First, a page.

Should You Use a Hosted CMS?
If you’re like most web designers, you may use a hosted service, such as WordPress.com, when you need a quick, simple blog. But when you are building business sites and need full design control, you either build a static site or use a self-hosted CMS, such a downloaded copy of WordPress that you manage. And if you have the budget for a large implementation effort, you may use Drupal, Joomla!, or Expression Engine.
Any of these self-hosted systems leaves you in the software business, figuring out which add-ons work well, integrating everything together, deploying it to a server, searching around for help, and keeping it patched so it doesn’t get hacked.
A hosted CMS brings with it a variety of benefits, such as complete relief from software and server administration hassles, excellent security, automatic backups, and the clarity and efficiency of an integrated, supported system. Of course, all this is of little value if you can’t build the site you need to build, and this constraint has kept SaaS content management systems out of the mainstream of web-site construction.
The New Breed of Hosted CMS
The inexorable shift toward hosted applications, from Basecamp and Ning to Salesforce and Shopify, is now reshaping the way some designers are building sites. While offerings such as WordPress, Blogger, Intuit Sites, and SquareSpace are too constraining for most professionally built sites, a new breed of hosted CMS, designed to meet the needs of pro designers, is now available.
Webvanta, our own offering, is among the most powerful and flexible of the next-generated hosted CMS systems, while retaining an ease of use that simpler systems often fail to achieve. And there are others as well, from Adobe’s Business Catalyst to LightCMS.
As hosted offerings become more diverse and more capable, the number of self-hosted new site designs will plummet, creating a sea change in the web design world.
The Hosted Service Tradeoff
Life is full of tradeoffs, and the decision to use a hosted CMS is no exception. With any SaaS system, you’re giving up control over the back-end software, in return for being relieved of all responsibility for building, maintaining, and serving that software.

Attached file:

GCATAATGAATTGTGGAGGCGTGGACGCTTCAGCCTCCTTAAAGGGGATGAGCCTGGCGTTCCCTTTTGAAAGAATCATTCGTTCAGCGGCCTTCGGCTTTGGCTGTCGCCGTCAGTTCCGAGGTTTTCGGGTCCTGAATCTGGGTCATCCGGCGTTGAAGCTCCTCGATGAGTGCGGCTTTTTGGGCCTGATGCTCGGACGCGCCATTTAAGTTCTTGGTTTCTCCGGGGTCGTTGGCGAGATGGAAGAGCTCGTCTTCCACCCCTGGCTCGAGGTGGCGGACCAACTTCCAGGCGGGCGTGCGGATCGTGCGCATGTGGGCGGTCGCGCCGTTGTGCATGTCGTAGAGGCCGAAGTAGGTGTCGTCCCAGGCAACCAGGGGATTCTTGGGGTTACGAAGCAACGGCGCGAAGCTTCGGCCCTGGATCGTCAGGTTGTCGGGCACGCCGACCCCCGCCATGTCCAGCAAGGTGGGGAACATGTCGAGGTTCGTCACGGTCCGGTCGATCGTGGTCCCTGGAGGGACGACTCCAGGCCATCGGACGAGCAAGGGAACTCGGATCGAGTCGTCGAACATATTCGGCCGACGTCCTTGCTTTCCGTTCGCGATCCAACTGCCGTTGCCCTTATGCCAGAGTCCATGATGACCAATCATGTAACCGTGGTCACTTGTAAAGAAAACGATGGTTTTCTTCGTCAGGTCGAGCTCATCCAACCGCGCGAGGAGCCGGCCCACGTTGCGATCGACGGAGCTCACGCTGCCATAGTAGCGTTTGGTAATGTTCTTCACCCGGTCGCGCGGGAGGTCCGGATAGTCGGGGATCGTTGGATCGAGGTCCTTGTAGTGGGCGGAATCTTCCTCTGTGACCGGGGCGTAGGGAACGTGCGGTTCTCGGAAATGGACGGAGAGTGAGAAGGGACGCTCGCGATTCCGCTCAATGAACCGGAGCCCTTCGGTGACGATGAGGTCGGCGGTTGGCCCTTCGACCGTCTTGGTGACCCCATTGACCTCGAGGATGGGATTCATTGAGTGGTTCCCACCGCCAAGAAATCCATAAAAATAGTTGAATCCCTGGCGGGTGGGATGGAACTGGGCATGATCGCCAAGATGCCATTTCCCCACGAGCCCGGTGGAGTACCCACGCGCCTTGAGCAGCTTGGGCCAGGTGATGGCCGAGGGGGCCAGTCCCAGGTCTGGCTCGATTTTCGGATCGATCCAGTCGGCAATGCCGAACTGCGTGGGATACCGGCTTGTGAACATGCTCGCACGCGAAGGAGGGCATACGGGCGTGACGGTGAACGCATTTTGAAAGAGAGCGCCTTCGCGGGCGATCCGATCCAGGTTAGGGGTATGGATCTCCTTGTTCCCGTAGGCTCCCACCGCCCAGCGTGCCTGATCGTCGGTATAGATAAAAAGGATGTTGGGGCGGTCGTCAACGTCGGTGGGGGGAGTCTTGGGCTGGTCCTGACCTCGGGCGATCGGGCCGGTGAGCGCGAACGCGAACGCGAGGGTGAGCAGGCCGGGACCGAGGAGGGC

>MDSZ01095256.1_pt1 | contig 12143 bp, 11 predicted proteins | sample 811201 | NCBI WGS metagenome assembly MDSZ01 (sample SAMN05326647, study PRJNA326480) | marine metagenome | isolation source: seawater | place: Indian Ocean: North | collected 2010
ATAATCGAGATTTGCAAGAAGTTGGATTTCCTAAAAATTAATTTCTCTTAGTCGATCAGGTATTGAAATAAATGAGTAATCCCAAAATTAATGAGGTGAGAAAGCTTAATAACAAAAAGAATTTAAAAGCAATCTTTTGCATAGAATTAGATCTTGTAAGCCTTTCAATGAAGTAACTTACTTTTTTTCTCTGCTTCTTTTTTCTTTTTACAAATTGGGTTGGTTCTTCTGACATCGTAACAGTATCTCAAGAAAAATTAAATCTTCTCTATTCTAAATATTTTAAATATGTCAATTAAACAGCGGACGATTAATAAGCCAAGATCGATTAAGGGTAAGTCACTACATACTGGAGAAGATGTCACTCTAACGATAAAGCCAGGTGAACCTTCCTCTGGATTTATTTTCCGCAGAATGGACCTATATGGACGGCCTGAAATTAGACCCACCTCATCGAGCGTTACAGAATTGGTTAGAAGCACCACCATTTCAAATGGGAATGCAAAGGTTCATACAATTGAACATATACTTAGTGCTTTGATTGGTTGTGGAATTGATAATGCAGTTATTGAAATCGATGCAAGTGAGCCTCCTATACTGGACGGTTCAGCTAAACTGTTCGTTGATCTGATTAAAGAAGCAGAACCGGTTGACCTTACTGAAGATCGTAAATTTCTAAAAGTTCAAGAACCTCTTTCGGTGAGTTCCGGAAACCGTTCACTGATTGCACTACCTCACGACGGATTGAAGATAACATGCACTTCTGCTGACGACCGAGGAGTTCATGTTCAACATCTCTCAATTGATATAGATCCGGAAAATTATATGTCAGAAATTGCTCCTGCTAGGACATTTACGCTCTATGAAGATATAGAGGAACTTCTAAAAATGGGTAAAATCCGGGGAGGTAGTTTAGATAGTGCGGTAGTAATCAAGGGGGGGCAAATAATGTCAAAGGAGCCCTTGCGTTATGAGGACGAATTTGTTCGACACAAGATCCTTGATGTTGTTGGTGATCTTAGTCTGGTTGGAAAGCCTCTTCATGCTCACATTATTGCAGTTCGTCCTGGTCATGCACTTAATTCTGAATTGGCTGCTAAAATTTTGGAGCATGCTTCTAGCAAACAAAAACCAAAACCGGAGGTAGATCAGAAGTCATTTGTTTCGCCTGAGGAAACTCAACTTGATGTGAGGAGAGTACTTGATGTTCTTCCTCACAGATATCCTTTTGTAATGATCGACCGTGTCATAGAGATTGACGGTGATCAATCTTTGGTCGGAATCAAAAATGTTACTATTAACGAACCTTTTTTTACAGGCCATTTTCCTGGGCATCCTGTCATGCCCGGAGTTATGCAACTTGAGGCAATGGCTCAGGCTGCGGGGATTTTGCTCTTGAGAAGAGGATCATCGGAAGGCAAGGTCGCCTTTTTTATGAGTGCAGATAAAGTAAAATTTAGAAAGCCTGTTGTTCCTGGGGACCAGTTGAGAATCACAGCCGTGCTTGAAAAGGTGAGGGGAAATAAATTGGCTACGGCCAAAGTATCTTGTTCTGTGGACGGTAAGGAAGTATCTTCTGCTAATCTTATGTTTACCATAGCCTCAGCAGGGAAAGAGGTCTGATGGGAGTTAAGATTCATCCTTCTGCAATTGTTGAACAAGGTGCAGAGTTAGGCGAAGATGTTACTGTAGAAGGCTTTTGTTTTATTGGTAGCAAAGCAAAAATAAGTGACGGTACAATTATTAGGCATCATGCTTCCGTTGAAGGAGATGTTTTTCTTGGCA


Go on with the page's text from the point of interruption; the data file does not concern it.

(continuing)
As long as the system meets your needs, this is generally an excellent tradeoff. You get to focus on your design and business needs, and let someone else take care of the technical details and day-to-day operations.
You benefit from the hosted service organization being able to invest in engineering and support that couldn’t be justified by any one project, or even a handful of them, but that can be readily provided for a large customer base that shares your needs.
Picking the Right Service
Part of the bargain you’re making when you use a hosted service is that you’re going to live with whatever that service is designed to do (or that it can be extended to do), so it’s critical to pick one that meets your needs.
- If all you need is a simple blog, Wordpress.com is an excellent option.
- If you want more design flexibility but don’t have a lot of content and don’t need database capability, SquareSpace is a great product.
- If you’re building a straightforward e-commerce site, take a look at Shopify or BigCommerce.
- If you need a private social network, Ning offers the most appropriate feature set.
And if you are building custom web sites, for which you need full control over the design and the organization of content, Webvanta is an outstanding solution (if we do say so ourselves).
Topics: Webvanta History